Every water system typically consists of piping networks that distribute water from a source or storage reservoir to the end users. This frequently requires miles of piping mains along with pumps systems and controls that all have to be monitored and controlled somehow. Whether this control is to regulate pressure, a level or a flow, this usually will require some form of a valve that will have to be controlled. Essentially you have four options:
- A manual valve. This is an inexpensive option that works if you rarely have to change the settings. To ensure this is a good option for your application you need to determine how often you need to make adjustments, what time of day they have to be done and how accessible the valve is. If it’s frequent, time and labour costs can quickly add up.
- An electrically actuated valve. You can add a motor to a simple butterfly valve, but there are several reasons why this may not be the best option: a. What if you need to control more than one variable? b. Do you have power at the valve location? Running a new power line can be costly. c. Electric motors are not inexpensive, especially if you are purchasing a more robust, waterproof version.
- A pneumatically actuated valve. This is a great choice for a plant based valve where a good air supply exists, but not so easy if you need the valve to perform several functions.
- A diaphragm actuated, hydraulic controlled valve is the most common pressure reducing valve in city water systems and for good reason.
Here are the top 10 reasons why a diaphragm actuated control valve should be considered?
- A diaphragm valve will typically cost less money. They are also self-powered, as the energy required to open and close the valve is “borrowed” from the water in the pipeline. (Assuming you are not electrically actuating this valve).
- It can perform many functions. Once you have the main valve it is quite simply a function of what pilot controls are installed to determine exactly what the valve controls. For example you can very easily have a pressure reducing in one direction, pressure sustaining to ensure the upstream users always have enough pressure and check feature to close the valve to stop reverse flow, all in one control valve. Or you could have a level control altitude valve complete with pressure sustaining feature that ensures when the reservoir is filling you are not robbing the water main of too much pressure. Multiple functions are very common for these valves.
- They can be installed remotely away from any power if required and will operate and make necessary adjustments without any input whatsoever. Once the pilot controls have been set, they give years of trouble free service. They will continue to work underwater, which brings peace of mind should there be an unexpected calamity at the station.1
- Adding electronic control is simple. Rather than having to install a large motor to open and close a valve you can simply add a small pilot solenoid control that can run on DC power to close even the largest of pipeline valves. There is no need to run expensive 3 phase power supplies.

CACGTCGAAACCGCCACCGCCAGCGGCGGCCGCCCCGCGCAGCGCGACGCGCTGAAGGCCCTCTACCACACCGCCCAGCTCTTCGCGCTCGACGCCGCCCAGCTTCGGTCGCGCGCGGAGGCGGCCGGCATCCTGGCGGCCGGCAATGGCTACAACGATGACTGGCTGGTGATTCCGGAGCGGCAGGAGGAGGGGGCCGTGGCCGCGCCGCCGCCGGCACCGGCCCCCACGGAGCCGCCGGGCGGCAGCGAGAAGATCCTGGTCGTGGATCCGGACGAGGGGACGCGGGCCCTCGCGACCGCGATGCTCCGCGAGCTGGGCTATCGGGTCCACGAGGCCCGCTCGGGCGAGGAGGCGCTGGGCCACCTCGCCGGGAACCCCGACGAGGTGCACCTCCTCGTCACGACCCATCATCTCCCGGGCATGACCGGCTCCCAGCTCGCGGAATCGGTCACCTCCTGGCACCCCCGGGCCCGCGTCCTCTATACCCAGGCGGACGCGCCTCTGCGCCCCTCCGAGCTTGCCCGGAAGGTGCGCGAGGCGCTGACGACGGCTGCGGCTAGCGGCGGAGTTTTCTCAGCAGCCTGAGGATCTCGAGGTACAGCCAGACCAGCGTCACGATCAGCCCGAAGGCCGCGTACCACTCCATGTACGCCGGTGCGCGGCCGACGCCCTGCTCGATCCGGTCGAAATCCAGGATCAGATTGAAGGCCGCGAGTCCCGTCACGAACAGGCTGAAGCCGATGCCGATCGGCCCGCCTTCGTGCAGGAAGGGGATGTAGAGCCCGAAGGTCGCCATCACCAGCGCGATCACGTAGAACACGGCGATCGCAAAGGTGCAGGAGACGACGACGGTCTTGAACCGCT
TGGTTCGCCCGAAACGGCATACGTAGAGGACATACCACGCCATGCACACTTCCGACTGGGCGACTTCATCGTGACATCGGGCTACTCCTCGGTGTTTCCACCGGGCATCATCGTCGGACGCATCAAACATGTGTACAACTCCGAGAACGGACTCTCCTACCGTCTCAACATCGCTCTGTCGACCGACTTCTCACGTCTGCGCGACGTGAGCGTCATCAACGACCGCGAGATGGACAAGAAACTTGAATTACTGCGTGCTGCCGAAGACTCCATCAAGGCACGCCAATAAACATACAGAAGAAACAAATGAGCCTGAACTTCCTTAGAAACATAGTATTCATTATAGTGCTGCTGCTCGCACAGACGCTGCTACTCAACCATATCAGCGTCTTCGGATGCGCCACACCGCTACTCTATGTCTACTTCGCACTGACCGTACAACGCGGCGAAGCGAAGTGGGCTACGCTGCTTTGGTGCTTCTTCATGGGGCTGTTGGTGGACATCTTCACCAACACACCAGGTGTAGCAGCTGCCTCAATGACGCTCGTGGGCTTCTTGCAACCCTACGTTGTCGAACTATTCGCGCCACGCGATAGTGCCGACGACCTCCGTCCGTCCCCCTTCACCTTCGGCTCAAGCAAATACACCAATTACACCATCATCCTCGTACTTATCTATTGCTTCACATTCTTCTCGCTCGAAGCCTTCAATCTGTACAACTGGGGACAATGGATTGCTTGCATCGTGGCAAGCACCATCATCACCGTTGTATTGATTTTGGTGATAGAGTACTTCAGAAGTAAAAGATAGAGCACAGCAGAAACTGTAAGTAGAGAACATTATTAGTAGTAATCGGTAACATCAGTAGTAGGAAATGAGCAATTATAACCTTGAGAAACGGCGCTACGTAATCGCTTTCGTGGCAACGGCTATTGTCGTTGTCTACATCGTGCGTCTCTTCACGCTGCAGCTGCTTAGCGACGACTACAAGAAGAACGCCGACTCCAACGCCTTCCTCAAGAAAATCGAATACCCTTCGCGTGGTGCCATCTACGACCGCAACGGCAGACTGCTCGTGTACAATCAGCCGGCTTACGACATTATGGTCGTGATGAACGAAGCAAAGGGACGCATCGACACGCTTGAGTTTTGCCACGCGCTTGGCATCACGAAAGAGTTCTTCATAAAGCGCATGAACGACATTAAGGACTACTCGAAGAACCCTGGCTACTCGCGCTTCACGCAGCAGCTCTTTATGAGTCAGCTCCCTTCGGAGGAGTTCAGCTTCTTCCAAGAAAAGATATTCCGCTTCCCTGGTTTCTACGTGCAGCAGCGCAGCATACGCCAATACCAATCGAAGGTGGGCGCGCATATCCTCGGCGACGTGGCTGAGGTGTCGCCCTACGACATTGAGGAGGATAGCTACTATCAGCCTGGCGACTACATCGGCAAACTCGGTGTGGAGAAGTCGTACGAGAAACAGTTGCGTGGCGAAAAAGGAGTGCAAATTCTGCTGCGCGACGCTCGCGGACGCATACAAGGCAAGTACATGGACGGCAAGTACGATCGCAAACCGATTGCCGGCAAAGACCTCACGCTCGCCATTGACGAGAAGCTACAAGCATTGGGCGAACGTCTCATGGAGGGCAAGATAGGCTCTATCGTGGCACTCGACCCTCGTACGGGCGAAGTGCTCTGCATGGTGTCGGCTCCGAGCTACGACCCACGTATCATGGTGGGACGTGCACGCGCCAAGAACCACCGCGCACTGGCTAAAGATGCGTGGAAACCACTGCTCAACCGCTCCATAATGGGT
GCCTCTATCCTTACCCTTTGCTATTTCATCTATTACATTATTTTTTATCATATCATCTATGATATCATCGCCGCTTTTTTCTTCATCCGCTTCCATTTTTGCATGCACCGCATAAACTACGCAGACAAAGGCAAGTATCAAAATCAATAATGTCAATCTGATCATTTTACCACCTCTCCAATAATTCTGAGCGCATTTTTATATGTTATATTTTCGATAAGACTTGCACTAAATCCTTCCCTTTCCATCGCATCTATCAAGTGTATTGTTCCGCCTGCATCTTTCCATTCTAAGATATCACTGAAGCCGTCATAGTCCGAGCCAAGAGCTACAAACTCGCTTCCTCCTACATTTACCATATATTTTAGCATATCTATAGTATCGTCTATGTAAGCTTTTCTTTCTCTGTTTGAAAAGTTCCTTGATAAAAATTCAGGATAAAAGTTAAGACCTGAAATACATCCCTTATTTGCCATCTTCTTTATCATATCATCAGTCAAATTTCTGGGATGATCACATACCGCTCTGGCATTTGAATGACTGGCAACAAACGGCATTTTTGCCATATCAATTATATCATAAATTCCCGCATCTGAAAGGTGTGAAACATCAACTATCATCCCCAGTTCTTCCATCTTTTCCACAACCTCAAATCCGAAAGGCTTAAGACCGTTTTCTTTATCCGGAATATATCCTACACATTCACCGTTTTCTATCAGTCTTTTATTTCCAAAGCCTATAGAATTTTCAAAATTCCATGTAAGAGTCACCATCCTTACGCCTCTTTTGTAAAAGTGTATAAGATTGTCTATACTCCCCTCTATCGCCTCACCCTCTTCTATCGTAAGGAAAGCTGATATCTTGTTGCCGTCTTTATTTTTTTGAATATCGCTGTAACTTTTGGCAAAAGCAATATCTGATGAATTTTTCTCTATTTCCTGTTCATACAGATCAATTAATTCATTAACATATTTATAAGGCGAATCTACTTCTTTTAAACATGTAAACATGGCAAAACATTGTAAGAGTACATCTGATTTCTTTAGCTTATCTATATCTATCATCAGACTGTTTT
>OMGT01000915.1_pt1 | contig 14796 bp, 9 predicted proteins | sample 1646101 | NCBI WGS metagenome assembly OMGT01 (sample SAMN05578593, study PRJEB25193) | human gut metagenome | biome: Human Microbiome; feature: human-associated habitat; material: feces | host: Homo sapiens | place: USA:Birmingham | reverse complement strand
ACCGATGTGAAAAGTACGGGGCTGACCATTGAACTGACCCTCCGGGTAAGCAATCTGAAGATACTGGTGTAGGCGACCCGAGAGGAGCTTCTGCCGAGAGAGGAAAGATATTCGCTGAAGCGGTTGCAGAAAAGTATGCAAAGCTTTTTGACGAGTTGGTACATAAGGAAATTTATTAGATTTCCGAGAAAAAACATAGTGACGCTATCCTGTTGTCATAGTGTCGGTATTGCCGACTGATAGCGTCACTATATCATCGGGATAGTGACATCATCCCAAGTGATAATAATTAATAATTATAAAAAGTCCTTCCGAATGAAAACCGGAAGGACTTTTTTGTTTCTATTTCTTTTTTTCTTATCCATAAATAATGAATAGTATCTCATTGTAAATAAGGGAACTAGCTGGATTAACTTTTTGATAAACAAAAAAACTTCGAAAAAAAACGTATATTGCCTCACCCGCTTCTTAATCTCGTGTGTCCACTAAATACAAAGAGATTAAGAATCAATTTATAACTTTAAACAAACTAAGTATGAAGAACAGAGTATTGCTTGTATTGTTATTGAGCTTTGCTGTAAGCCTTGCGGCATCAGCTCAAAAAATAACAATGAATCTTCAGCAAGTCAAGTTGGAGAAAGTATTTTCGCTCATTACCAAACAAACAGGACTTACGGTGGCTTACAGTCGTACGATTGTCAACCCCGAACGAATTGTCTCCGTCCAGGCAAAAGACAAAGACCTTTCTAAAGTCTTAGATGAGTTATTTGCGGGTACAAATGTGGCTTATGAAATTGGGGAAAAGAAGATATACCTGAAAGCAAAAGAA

- They can be maintained in the pipeline. At some point you will have to do maintenance on every valve. Unlike butterfly valves that have to be removed to determine the wear and quality of the discs and seats, the main diaphragm valves can stay in the pipeline while you do it.
- They can be adapted later. Sometimes conditions change or functionality may require changes or modifications. It is incredibly easy to make changes to this type of valve in the field and not hard for the average operator to perform. It’s easy to add more limit switches or a visible indicator or motorize one of the pilots to tie into a SCADA system for remote control?
- They are globe valves, which mean they are perfect for throttling. Unlike a butterfly valve which exhibit an equal percentage flow characteristic (flow capacity increases exponentially with valve position), a globe valve tends to have a more linear characteristic (flow capacity increases linearly with valve travel) which makes them ideal for not only on/off applications but also excellent at fine controlled throttling, especially if installed with a rolling diaphragm.
- They can handle cavitation. With the right trim installed, cavitation can easily be controlled to ensure that damage will not occur to the valve. And not just to the valve, as frequently valve cavitation will move downstream and destroy the pipe. With the correct anti-cavitation trim installed this will never happen.
- They are usually installed with speed controls to give adjustable opening and closing speed of the valves. Sometimes you may want a valve to open faster than you want it to close. This type of valve gives you that flexibility.
- They are easily maintained by city personnel. Everything on these valves can be taken apart and serviced and spare part kits cover everything required that typically wears out.
In closing, while diaphragm control valves can at times look quite intimidating, they are really quite simple and are a very reliable and a cost effective method of control in the network.